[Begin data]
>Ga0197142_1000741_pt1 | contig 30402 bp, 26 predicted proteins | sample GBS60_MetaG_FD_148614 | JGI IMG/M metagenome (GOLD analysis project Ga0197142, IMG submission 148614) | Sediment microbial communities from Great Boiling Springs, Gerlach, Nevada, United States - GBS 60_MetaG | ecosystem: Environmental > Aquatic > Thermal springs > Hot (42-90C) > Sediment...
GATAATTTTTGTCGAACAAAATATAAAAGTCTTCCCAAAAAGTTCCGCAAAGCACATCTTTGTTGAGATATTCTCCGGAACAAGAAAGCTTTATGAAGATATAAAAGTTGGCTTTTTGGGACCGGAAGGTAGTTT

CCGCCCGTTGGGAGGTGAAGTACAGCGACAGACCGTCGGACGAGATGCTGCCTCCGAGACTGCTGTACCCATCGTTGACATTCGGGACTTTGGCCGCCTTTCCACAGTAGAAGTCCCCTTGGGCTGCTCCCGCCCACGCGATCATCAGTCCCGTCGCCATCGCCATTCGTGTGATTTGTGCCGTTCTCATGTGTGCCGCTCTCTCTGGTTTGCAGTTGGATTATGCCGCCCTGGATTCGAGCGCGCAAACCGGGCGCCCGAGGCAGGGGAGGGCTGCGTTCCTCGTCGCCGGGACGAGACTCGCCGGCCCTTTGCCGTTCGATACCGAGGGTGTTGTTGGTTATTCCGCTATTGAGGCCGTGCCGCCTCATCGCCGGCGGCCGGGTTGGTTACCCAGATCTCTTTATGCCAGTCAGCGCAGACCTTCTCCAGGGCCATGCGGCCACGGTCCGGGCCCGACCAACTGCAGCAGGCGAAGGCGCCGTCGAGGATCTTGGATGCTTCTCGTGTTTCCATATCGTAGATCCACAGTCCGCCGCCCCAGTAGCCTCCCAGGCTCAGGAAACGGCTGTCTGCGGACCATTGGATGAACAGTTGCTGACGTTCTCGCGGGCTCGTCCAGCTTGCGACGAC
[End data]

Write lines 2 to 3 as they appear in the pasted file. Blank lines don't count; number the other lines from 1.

GATAATTTTTGTCGAACAAAATATAAAAGTCTTCCCAAAAAGTTCCGCAAAGCACATCTTTGTTGAGATATTCTCCGGAACAAGAAAGCTTTATGAAGATATAAAAGTTGGCTTTTTGGGACCGGAAGGTAGTTT

CCGCCCGTTGGGAGGTGAAGTACAGCGACAGACCGTCGGACGAGATGCTGCCTCCGAGACTGCTGTACCCATCGTTGACATTCGGGACTTTGGCCGCCTTTCCACAGTAGAAGTCCCCTTGGGCTGCTCCCGCCCACGCGATCATCAGTCCCGTCGCCATCGCCATTCGTGTGATTTGTGCCGTTCTCATGTGTGCCGCTCTCTCTGGTTTGCAGTTGGATTATGCCGCCCTGGATTCGAGCGCGCAAACCGGGCGCCCGAGGCAGGGGAGGGCTGCGTTCCTCGTCGCCGGGACGAGACTCGCCGGCCCTTTGCCGTTCGATACCGAGGGTGTTGTTGGTTATTCCGCTATTGAGGCCGTGCCGCCTCATCGCCGGCGGCCGGGTTGGTTACCCAGATCTCTTTATGCCAGTCAGCGCAGACCTTCTCCAGGGCCATGCGGCCACGGTCCGGGCCCGACCAACTGCAGCAGGCGAAGGCGCCGTCGAGGATCTTGGATGCTTCTCGTGTTTCCATATCGTAGATCCACAGTCCGCCGCCCCAGTAGCCTCCCAGGCTCAGGAAACGGCTGTCTGCGGACCATTGGATGAACAGTTGCTGACGTTCTCGCGGGCTCGTCCAGCTTGCGACGAC